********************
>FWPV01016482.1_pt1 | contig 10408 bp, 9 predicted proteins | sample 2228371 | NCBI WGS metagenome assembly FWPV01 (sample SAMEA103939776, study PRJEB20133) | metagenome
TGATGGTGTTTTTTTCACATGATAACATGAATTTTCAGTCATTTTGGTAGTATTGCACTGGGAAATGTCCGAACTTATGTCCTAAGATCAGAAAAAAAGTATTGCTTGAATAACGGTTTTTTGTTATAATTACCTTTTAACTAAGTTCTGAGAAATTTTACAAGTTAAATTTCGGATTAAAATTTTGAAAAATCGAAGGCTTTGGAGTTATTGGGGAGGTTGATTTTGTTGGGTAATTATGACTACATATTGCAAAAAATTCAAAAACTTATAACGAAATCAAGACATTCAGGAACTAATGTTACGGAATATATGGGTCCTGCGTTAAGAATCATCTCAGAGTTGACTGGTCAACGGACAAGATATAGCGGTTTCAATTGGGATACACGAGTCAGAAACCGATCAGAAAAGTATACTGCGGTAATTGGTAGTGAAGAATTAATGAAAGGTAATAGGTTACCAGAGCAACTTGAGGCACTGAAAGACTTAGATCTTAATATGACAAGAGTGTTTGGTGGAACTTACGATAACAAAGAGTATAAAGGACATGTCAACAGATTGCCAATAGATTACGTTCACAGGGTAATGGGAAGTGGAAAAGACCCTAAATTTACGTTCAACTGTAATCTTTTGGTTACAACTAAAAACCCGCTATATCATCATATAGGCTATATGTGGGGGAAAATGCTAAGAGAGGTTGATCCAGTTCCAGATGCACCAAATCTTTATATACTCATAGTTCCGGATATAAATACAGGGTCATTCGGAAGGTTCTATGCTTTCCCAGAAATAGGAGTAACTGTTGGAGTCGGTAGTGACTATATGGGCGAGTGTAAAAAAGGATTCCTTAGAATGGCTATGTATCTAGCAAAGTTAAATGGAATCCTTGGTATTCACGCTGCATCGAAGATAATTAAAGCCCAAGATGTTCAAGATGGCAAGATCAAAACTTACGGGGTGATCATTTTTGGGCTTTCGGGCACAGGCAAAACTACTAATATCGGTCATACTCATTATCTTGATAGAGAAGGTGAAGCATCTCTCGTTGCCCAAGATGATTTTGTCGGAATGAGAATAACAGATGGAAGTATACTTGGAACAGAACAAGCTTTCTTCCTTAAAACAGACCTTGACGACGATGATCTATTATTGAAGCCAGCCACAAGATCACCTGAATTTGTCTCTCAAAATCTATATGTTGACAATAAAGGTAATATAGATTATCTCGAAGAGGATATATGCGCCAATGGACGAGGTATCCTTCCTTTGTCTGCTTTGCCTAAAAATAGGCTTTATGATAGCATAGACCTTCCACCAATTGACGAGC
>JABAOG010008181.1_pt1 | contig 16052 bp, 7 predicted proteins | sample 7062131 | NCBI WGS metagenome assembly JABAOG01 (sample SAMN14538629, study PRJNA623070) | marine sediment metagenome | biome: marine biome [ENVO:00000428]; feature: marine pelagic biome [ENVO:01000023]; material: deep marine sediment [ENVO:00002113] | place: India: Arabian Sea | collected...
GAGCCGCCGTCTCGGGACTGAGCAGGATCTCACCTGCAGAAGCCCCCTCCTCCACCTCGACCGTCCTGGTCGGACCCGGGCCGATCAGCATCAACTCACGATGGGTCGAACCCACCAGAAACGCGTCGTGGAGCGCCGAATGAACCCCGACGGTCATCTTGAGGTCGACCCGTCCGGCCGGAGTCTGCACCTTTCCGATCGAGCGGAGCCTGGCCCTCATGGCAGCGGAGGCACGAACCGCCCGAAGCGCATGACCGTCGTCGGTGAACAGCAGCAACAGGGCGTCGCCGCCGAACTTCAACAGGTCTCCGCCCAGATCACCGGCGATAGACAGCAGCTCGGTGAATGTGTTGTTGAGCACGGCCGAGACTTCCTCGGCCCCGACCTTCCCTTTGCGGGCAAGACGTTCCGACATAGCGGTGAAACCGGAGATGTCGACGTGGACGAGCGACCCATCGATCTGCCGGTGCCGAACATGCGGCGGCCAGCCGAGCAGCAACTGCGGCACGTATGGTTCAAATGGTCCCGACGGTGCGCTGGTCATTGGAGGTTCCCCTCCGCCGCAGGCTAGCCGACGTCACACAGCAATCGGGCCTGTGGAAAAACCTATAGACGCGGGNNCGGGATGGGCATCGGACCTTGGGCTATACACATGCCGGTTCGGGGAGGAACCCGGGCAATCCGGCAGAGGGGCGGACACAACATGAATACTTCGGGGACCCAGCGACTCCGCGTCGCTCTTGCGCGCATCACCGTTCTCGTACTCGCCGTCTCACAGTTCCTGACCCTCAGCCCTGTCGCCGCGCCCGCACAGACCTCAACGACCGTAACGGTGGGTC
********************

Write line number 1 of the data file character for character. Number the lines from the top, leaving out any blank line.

>FWPV01016482.1_pt1 | contig 10408 bp, 9 predicted proteins | sample 2228371 | NCBI WGS metagenome assembly FWPV01 (sample SAMEA103939776, study PRJEB20133) | metagenome